Earlier this week we saw AMD launch the Radeon Vega Frontier Edition graphics cards. Aimed squarely at professional users this card won't be optimised, or priced, for the PC enthusiast and gaming community. It will be available to purchase from "late June". Now we are all waiting anxiously for the follow up Computex event where we are hoping to hear and see more details of consumer RX Vega graphics cards. Particularly we'd like to know about the SKUs, the respective performance each provides, pricing, and availability.
In a Reddit AMA yesterday evening Raja Koduri, Senior VP and Chief Architect of Radeon Technologies Group at AMD, answered questions about the upcoming RX Vega line. Koduri started off by thanking everyone for their interest in Vega and restated that the Radeon Vega Frontier Edition graphics cards "will have a big impact on machine intelligence and content creators," and aren't for gamers.
Later in the AMA Koduri admitted the headlining fact that RX Vega cards will soft-launch only at Computex. I'll provide the full answer below as it touches upon other things too.
We’ll be showing Radeon RX Vega off at Computex, but it won't be on store shelves that week. We know how eager you are to get your hands on Radeon RX Vega, and we’re working extremely hard to bring you a graphics card that you’ll be incredibly proud to own. Developing products with billions of transistors and forward-thinking architecture is extremely difficult -- but extremely rewarding -- work. And some of Vega’s features, like our High Bandwidth Cache Controller, HBM2, Rapid-Packed Math, or the new geometry pipeline, have the potential to really break new ground and fundamentally improve game development. These aren’t things that can be mastered overnight. It takes time for developers to adapt and adopt new techniques that make your gaming experience better than ever. We believe those experiences are worth waiting for and shouldn’t be rushed out the door. We’re working as hard as we can to bring you Radeon RX Vega.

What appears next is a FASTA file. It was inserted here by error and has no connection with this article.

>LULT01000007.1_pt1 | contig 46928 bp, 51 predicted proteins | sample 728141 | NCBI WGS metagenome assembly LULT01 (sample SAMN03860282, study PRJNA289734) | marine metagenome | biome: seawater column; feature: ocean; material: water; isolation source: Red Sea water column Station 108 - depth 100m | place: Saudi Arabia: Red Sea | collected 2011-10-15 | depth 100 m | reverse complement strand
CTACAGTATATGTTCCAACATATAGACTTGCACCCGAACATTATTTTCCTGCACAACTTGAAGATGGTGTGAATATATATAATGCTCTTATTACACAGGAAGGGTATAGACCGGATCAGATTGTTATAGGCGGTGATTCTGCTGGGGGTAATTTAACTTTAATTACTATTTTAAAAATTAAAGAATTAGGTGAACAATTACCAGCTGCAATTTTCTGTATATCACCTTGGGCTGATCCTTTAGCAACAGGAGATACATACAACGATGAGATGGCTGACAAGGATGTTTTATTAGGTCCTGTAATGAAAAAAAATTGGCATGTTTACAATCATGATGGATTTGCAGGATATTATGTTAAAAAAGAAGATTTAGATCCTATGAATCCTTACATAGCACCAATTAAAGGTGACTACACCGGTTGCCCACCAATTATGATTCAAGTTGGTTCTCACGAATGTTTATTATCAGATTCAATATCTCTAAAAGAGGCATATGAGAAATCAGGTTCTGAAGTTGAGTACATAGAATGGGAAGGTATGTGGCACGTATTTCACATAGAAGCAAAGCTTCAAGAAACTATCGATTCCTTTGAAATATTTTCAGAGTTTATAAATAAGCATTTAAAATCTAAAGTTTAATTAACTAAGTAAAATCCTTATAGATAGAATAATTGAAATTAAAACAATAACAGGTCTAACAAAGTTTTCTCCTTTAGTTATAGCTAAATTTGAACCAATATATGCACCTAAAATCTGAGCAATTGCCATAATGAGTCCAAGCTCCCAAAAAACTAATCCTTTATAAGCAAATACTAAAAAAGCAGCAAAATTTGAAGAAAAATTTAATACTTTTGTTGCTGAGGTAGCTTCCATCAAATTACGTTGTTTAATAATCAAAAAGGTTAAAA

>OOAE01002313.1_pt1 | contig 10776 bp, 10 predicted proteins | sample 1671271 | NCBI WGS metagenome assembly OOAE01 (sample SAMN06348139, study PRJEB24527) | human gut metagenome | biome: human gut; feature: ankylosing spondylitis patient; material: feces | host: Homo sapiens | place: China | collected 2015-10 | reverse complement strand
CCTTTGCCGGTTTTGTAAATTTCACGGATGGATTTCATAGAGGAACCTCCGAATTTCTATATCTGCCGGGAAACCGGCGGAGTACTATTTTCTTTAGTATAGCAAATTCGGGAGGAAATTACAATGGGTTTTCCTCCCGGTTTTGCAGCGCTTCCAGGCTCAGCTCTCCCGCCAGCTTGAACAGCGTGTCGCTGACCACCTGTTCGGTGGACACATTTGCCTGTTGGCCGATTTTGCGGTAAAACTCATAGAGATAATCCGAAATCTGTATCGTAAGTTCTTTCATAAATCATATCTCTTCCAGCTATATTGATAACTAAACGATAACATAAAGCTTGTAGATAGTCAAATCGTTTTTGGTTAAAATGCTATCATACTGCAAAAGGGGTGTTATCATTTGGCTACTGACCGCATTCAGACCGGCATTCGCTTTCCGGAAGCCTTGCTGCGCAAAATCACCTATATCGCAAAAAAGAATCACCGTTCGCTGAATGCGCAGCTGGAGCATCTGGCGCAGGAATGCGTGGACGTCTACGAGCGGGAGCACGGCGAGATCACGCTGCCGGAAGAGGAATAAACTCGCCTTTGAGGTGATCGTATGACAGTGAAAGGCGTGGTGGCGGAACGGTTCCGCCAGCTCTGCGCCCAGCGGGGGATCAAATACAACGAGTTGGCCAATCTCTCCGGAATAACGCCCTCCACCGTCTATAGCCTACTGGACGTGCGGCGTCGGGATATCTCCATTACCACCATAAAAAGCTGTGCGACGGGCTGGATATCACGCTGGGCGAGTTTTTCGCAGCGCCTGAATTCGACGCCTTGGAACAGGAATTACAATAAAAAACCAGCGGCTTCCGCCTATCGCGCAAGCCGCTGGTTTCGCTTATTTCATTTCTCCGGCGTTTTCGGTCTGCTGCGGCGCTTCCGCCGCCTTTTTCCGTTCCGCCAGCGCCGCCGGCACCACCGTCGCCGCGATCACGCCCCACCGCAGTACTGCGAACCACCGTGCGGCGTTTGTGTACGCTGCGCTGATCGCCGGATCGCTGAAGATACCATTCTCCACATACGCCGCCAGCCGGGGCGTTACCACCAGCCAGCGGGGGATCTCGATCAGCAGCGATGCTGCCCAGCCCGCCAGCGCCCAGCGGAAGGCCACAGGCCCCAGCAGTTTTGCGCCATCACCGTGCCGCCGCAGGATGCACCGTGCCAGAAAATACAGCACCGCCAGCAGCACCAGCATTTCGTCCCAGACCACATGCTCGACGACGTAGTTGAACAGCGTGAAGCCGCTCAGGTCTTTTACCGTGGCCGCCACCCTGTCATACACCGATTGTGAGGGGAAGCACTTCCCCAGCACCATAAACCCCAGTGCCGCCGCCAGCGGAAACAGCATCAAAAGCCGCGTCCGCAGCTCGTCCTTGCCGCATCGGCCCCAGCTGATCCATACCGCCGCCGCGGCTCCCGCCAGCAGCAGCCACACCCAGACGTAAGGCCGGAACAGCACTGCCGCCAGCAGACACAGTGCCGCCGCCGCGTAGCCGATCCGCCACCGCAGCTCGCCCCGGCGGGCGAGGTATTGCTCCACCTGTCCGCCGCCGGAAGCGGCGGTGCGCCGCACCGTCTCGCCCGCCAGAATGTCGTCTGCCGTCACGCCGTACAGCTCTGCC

On HBM2, we’re effectively putting a technology that’s been limited to super expensive, out-of-reach GPUs into a consumer product. Right now only insanely priced graphics cards from our competitors that aren’t within reach of any gamer or consumer make use of it. We want to bring all of that goodness to you. And that’s not easy! It’s not like you can run down to the corner store to get HBM2. The good news is that unlike HBM1, HBM2 is offered from multiple memory vendors – including Samsung and Hynix – and production is ramping to meet the level of demand that we believe Radeon Vega products will see in the market.
So there you have an admission that RX Vega cards won't be available until some time after Computex closes its doors. This is tempered by optimism that AMD will more easily get the necessary HBM2 component stock from multiple vendors this time around. Perhaps most importantly Koduri hints heavily that the Vega RX line will be delivered at prices that put the "insanely priced graphics cards from our competitors," to shame.
AMD Radeon RX Vega consumer card teased?
In a related news nugget, AMD senior marketing director Chris Hook Tweeted an image of some testing he is undertaking, on the Radeon Vega Frontier Edition lighting system. If you look to the right of the image above, there's an unidentified consumer Radeon graphics card also in the lab… TechPowerUp reckons this might be a deliberate slip-up to tease PC gamers.